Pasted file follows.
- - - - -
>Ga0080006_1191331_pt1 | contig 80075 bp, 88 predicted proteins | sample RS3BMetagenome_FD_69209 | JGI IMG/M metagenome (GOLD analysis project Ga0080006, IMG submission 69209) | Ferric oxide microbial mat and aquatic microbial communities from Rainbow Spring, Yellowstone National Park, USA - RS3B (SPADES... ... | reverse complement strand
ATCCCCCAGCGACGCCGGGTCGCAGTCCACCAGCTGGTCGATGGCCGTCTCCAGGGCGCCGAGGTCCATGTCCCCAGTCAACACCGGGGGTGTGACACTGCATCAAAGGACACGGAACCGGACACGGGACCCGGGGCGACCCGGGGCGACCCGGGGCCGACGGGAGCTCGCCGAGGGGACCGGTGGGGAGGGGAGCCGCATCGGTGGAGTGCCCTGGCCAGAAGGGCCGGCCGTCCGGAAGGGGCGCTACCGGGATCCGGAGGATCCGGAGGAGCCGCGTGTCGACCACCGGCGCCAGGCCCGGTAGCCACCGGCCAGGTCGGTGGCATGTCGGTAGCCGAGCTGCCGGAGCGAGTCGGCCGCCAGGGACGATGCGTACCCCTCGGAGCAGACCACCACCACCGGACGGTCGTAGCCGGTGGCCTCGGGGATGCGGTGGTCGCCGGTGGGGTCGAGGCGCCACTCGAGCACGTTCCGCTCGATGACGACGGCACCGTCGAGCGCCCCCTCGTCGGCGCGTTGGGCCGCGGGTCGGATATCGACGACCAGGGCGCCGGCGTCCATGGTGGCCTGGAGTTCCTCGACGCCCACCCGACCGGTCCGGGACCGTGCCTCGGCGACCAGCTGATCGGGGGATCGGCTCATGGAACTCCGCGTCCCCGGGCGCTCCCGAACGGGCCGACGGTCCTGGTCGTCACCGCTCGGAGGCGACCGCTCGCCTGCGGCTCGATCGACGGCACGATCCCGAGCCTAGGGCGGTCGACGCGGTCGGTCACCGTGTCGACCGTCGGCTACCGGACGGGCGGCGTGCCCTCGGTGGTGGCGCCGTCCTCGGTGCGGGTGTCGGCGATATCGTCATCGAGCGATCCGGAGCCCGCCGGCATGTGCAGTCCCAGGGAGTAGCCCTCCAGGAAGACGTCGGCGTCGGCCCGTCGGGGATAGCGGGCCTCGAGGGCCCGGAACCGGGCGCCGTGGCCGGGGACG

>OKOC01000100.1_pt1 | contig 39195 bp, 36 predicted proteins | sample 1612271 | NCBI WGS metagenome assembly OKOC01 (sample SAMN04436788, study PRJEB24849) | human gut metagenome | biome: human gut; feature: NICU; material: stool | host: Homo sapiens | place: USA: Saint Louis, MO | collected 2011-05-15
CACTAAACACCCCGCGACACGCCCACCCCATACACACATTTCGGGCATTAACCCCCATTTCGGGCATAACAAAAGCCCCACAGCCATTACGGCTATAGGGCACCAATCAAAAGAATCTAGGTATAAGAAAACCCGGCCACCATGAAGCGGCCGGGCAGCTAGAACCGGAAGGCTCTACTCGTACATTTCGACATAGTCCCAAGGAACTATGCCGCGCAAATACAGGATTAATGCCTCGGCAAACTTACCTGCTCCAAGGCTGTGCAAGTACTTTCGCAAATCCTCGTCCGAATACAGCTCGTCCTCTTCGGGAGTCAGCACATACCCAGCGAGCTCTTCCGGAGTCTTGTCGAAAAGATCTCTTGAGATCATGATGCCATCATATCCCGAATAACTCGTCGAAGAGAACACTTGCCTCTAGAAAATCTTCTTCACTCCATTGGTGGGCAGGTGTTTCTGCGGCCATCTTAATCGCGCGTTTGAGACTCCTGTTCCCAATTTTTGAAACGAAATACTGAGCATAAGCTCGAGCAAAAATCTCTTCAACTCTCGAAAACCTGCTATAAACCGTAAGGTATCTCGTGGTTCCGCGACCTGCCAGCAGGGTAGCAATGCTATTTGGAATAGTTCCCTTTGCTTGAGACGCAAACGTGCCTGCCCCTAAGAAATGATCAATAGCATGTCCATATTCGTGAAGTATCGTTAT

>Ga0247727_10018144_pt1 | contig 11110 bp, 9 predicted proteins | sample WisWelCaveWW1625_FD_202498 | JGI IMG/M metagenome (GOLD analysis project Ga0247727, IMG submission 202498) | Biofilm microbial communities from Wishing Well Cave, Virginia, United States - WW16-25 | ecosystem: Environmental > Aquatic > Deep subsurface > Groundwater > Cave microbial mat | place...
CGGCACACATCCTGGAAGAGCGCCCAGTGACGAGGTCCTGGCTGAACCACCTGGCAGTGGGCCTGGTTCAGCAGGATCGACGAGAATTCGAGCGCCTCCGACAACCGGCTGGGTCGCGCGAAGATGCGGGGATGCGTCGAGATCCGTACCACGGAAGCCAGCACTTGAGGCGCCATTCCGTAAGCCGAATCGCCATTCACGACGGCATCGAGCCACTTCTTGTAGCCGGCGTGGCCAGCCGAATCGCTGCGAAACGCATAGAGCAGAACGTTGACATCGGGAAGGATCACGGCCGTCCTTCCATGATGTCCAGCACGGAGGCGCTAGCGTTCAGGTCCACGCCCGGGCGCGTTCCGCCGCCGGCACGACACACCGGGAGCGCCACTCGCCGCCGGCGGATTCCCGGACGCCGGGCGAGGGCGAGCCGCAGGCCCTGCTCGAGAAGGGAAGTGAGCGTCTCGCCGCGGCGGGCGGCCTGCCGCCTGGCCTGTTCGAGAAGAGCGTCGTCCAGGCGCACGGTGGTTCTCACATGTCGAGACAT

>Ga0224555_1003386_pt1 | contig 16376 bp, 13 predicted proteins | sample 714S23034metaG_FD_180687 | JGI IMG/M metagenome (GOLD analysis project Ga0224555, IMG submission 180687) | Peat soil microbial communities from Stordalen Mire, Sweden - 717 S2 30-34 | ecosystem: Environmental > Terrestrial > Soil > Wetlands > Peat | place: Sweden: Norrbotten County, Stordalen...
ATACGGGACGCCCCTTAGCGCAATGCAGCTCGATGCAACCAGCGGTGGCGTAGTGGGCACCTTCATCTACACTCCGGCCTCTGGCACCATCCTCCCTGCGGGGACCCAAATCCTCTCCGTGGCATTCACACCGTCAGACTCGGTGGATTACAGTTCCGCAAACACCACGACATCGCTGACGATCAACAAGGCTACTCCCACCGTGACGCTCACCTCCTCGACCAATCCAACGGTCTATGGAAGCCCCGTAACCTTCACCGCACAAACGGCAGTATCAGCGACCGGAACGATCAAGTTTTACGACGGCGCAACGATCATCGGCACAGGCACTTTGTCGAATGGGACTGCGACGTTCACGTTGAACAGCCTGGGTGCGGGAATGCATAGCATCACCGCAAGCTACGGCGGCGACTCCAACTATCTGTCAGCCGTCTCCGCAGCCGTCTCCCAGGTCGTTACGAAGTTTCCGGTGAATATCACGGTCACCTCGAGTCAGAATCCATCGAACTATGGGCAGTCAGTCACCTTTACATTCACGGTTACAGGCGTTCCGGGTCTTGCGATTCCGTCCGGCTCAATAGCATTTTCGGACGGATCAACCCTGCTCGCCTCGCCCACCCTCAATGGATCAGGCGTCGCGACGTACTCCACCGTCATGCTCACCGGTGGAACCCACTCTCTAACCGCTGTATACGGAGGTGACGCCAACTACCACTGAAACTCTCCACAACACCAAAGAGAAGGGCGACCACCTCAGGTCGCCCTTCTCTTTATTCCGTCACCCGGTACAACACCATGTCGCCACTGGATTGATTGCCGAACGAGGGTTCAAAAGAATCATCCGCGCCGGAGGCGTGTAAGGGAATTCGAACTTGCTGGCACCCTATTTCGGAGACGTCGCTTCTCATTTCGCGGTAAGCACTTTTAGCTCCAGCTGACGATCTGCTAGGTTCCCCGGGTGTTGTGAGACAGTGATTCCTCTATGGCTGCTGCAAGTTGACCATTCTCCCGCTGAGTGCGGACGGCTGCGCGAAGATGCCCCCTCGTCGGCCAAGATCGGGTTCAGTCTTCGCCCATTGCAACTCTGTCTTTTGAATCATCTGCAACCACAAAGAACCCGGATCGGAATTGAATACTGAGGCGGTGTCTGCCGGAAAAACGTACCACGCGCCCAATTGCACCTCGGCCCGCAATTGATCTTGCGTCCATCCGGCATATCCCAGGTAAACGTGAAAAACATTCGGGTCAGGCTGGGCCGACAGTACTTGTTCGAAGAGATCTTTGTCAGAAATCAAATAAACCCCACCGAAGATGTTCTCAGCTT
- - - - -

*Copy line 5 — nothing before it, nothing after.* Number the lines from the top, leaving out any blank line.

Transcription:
>Ga0247727_10018144_pt1 | contig 11110 bp, 9 predicted proteins | sample WisWelCaveWW1625_FD_202498 | JGI IMG/M metagenome (GOLD analysis project Ga0247727, IMG submission 202498) | Biofilm microbial communities from Wishing Well Cave, Virginia, United States - WW16-25 | ecosystem: Environmental > Aquatic > Deep subsurface > Groundwater > Cave microbial mat | place...